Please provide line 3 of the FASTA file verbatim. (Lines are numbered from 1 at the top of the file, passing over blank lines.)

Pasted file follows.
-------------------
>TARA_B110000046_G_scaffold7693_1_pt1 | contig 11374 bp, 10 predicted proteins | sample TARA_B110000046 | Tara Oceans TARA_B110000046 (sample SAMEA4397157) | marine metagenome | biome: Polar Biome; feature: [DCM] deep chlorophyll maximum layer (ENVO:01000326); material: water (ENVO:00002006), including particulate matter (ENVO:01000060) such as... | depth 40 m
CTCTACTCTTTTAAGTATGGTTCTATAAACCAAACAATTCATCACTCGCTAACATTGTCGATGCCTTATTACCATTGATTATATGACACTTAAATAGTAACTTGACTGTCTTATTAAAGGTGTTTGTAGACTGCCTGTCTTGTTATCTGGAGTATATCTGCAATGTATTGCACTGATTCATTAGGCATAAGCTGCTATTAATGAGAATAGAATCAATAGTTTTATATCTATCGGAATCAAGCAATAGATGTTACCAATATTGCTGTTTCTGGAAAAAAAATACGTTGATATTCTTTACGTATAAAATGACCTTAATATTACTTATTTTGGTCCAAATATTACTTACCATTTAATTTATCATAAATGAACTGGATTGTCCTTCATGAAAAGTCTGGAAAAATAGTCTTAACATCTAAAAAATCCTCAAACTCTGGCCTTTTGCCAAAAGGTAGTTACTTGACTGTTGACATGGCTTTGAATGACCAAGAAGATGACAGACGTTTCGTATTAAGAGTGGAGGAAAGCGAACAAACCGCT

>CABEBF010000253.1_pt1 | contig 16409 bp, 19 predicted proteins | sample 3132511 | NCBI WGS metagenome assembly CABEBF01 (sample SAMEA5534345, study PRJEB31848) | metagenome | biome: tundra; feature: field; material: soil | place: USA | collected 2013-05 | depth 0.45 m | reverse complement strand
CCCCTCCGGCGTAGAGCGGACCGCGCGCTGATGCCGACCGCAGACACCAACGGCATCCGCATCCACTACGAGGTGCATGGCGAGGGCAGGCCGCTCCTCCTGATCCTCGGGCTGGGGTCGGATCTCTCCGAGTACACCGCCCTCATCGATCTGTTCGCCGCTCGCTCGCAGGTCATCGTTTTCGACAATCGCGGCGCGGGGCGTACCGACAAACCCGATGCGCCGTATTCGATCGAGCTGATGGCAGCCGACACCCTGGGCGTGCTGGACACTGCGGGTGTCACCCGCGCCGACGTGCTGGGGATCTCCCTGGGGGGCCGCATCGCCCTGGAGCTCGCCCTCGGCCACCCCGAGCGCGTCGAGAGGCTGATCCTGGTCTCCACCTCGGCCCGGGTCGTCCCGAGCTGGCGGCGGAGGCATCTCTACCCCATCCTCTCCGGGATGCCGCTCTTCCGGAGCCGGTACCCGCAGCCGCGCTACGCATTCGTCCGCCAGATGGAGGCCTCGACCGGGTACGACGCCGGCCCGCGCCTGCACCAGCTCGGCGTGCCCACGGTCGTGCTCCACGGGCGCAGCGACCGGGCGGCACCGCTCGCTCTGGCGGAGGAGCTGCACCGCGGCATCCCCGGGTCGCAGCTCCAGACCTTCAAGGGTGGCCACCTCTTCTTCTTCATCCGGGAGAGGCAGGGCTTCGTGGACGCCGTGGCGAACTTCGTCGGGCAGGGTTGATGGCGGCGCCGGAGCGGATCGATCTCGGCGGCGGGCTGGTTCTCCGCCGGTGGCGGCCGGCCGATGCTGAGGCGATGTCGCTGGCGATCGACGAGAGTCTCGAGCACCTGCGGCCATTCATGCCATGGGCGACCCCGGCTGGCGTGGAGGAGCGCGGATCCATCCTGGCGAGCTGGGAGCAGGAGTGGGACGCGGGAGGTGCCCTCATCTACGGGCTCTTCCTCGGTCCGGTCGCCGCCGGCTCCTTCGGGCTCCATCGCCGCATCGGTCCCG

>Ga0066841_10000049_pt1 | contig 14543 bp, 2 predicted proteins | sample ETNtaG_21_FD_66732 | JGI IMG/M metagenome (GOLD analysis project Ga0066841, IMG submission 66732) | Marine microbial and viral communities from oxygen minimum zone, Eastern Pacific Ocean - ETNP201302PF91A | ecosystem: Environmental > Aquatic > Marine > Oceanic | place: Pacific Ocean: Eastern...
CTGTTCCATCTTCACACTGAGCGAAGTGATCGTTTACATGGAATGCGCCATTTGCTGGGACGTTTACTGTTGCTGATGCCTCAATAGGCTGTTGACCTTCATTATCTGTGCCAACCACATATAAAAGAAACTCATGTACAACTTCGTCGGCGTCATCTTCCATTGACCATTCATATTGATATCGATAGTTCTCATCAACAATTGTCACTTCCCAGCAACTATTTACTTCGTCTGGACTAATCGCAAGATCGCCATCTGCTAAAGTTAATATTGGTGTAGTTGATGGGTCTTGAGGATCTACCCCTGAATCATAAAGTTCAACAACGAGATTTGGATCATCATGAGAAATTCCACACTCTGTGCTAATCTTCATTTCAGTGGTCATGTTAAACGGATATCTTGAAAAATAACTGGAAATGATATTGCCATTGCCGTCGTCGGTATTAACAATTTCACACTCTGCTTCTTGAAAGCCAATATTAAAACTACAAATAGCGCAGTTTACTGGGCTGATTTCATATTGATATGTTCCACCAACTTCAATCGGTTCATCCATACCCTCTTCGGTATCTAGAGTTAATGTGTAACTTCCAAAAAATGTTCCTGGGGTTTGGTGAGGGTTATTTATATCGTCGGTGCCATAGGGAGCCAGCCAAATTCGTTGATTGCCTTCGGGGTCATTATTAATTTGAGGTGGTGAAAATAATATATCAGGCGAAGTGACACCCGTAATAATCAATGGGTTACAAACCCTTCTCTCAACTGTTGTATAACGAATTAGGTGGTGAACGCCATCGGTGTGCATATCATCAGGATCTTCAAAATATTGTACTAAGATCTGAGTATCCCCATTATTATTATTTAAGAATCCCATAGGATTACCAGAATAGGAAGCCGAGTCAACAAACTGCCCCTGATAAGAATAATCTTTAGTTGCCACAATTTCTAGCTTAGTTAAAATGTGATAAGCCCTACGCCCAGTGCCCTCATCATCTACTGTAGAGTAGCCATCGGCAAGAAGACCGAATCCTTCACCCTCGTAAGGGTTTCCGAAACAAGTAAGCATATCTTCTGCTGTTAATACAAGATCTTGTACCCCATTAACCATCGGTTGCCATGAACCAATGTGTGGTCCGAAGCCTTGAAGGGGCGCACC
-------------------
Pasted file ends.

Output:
>CABEBF010000253.1_pt1 | contig 16409 bp, 19 predicted proteins | sample 3132511 | NCBI WGS metagenome assembly CABEBF01 (sample SAMEA5534345, study PRJEB31848) | metagenome | biome: tundra; feature: field; material: soil | place: USA | collected 2013-05 | depth 0.45 m | reverse complement strand